Ugh, tough week. You know it’s going to be a bad one when your wife is crying after picking the kids up from school. On Monday. On that day, the usual thoughts and fears rushed through my mind when I was greeted, at my front door, by tears. “What’s happened to B?”, “Has he fallen?”, “Been expelled?” I’m sure I’m not alone in spending a disproportionate amount of my time worrying about how my son is getting on at school.
It turned out that it was not my son who I needed to worry about, but those around him. Apparently he has ‘inappropriately touched’ two other boys in the toilets this week. It appears that the boy who spends half his life with his hand down the front of his nappy fancied a change of scene, and let his hands take a little excursion. A change is as good as a rest I suppose, though grabbing your classmates genitals is probably not what is meant by this saying. And then, to add injury to insult, he kicked his TA in the face. Presumably this was during a post-groping meltdown. Two bad things in a row, though thinking positively, it would have been worse if he had kicked his classmates in the face and… no, let’s not go there.
School have told us he’s had an ‘off week’. His timing is perfect. The head teacher is talking to the school governors our request that B attends breakfast club. The fact that it even needs to go that far suggests a reluctance on the school’s part. Not the best time to be causing chaos, then. Add to this the re-emergence of shoving anything in his mouth (those boys got off lightly) and a general escalation in challenging and difficult behaviour and you have the recipe for a tough week at school.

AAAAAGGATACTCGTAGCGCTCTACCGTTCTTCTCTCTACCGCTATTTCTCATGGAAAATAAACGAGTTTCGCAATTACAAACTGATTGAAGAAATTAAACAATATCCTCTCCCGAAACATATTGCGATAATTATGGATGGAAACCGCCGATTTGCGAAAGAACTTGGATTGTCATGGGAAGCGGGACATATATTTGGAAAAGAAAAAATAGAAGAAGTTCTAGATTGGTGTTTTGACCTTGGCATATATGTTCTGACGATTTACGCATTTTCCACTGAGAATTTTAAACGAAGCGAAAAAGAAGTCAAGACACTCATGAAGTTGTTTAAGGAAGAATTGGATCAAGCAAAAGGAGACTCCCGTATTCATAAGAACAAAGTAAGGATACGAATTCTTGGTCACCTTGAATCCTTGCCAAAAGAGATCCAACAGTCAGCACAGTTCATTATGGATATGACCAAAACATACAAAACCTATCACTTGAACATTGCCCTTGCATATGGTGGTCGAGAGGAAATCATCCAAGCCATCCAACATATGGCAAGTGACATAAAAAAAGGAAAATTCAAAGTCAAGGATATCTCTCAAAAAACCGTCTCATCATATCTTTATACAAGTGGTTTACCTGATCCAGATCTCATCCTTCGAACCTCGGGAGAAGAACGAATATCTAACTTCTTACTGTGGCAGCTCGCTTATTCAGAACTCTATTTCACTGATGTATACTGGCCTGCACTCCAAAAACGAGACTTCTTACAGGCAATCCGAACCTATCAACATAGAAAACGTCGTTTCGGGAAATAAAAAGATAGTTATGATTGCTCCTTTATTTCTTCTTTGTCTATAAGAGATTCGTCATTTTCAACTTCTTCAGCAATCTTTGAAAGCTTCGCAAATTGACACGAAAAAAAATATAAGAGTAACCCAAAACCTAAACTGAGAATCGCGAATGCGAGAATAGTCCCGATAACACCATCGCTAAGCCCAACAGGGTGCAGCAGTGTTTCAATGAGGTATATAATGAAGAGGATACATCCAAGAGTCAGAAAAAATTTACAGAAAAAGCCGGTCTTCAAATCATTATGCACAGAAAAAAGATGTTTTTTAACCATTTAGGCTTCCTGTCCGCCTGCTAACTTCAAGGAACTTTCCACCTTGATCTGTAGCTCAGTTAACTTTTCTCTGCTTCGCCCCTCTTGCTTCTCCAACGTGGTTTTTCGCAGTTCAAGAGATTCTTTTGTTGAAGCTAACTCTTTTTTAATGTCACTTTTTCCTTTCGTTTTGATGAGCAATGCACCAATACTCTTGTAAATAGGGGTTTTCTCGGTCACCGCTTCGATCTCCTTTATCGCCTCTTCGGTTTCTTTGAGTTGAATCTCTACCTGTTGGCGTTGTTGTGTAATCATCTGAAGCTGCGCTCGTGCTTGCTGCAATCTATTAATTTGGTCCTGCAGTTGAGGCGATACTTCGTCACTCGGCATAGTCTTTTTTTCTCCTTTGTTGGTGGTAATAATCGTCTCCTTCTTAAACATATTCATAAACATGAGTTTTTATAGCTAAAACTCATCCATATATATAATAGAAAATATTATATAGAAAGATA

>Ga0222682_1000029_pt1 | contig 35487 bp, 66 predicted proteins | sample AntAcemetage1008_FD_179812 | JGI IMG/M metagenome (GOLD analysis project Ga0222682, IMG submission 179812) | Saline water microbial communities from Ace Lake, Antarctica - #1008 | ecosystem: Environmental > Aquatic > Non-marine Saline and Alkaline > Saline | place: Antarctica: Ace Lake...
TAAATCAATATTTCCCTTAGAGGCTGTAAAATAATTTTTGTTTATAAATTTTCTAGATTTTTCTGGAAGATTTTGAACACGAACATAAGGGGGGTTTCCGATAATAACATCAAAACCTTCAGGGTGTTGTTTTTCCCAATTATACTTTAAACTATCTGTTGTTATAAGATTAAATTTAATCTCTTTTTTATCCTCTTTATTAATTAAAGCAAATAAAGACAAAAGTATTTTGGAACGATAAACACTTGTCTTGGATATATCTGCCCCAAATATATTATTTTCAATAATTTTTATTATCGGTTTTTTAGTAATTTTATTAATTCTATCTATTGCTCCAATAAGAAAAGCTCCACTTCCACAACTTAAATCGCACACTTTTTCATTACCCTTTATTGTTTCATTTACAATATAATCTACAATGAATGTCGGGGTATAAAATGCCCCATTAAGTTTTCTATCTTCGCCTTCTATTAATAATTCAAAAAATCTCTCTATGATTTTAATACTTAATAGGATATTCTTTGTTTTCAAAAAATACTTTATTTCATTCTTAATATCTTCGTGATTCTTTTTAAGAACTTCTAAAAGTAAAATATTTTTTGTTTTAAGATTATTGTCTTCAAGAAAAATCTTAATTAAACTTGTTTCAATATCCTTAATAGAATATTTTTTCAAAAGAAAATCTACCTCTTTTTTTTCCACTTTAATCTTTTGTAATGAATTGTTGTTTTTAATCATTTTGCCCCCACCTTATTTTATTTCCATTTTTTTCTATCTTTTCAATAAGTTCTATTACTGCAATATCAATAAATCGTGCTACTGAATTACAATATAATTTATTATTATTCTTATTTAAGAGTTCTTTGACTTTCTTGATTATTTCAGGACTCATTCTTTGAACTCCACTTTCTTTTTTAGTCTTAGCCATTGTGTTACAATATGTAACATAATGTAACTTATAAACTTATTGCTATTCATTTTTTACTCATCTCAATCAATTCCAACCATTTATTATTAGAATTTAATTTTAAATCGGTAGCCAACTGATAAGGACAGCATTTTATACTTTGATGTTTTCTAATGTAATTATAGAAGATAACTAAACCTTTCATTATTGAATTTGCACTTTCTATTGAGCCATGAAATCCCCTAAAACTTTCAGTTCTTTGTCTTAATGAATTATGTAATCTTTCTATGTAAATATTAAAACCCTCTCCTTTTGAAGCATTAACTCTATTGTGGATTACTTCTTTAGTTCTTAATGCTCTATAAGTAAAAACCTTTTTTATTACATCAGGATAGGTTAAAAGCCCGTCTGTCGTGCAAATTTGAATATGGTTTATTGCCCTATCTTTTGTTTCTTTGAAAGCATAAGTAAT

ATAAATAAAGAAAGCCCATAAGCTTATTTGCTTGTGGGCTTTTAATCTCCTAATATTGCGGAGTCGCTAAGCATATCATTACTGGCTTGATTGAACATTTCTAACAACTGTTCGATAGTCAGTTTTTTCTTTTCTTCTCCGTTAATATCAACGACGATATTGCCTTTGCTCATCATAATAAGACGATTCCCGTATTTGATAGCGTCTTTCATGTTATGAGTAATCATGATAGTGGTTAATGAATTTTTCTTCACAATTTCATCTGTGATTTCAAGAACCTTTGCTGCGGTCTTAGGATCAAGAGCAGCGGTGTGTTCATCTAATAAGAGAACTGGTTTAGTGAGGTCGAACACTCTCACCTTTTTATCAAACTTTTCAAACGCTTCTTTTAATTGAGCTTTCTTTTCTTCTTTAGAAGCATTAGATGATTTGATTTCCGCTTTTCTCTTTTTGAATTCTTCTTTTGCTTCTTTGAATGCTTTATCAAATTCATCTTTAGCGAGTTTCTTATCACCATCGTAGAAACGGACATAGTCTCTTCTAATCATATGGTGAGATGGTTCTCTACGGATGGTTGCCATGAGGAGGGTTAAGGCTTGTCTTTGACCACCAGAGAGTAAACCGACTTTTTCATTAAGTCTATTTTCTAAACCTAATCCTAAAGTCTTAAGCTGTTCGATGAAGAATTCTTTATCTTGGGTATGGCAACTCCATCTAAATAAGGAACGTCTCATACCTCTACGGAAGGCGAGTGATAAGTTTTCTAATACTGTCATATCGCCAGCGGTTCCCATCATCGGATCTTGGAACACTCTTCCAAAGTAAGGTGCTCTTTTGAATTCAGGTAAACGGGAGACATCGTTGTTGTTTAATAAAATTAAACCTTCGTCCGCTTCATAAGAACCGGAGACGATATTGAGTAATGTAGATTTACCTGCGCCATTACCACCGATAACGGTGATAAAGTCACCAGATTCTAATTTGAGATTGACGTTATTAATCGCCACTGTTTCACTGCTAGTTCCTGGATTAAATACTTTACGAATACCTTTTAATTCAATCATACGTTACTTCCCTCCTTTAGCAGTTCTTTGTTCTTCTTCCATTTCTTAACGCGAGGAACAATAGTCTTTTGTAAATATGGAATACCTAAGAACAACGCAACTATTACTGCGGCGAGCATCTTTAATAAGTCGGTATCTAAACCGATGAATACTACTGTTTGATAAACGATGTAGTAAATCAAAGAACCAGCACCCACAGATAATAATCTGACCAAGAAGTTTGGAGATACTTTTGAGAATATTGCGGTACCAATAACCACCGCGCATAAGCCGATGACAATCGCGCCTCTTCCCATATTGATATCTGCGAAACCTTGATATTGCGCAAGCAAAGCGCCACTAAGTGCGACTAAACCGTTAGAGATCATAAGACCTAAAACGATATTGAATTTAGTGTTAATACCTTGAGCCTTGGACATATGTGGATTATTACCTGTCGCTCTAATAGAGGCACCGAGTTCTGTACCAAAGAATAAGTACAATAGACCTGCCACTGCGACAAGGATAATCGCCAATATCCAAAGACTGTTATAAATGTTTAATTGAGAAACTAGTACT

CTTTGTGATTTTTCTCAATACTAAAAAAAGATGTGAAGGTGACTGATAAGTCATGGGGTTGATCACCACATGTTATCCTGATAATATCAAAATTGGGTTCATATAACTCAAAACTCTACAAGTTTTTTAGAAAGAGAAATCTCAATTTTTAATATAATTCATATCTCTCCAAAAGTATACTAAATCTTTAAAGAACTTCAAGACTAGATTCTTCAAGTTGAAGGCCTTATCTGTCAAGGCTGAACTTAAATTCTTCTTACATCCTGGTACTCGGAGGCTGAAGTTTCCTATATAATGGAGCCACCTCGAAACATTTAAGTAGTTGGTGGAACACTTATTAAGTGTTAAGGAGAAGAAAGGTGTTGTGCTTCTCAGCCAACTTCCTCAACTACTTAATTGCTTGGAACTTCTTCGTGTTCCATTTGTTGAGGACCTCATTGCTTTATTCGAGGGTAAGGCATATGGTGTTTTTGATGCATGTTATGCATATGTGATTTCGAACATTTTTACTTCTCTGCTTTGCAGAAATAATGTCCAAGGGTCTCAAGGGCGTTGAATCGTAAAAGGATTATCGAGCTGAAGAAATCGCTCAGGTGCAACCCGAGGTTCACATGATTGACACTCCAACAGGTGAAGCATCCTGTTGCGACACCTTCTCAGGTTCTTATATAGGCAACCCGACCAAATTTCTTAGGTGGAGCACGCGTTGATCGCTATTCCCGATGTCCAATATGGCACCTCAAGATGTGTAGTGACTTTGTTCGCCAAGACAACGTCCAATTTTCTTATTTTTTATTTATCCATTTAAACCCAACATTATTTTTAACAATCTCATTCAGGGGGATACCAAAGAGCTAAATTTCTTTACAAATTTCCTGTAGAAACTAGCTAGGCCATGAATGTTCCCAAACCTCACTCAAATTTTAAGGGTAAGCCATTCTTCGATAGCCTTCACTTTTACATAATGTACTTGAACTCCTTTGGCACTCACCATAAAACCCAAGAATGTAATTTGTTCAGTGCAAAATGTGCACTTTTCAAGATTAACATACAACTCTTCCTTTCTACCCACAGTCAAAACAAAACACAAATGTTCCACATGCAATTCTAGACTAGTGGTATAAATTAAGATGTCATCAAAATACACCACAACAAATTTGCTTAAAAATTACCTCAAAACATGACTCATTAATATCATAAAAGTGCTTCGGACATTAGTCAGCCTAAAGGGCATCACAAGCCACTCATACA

At home, B continues to put our parenting skills to the test. Luckily, my wife and I seem to have fallen into a natural pattern of strategic coping. The trick , we’ve found, is to make sure that at any given time, only one of you has reached the end of your tether. That way, the other can step in with the required patience and calm perspective. Until they lose it, then the other steps up. That way, at any given point our children stand a 50% chance of not being strangled to death by a parent who has lost it. We’re quite a double act, my wife and I.
As a result of all this, it would be fair to say that good spirits have been in short supply, and positivity on the wane. At times like this, it’s difficult to find someone to talk to. By the end of the day, the last thing we want to do is re-live the day’s difficulties. I rarely talk at work about what’s going on- who wants to hear about my troubles? Staying positive can be difficult sometimes.
I found some comfort this week, though, by looking online. The internet is awash with brave and strong people coping brilliantly with their diagnosis of autism or life with autism in the family. Sometimes I find these things difficult to read. Other people cope so well; take such a positive view of their situations. At what point will I feel like that? When will I embrace the wonderful journey that autism has blessed me with? Such cynicism was put into perspective though, when I stumbled across a blog called Autism Positivity Day Flash Blog. I’d recommend taking a look at it and finding out what it’s all about.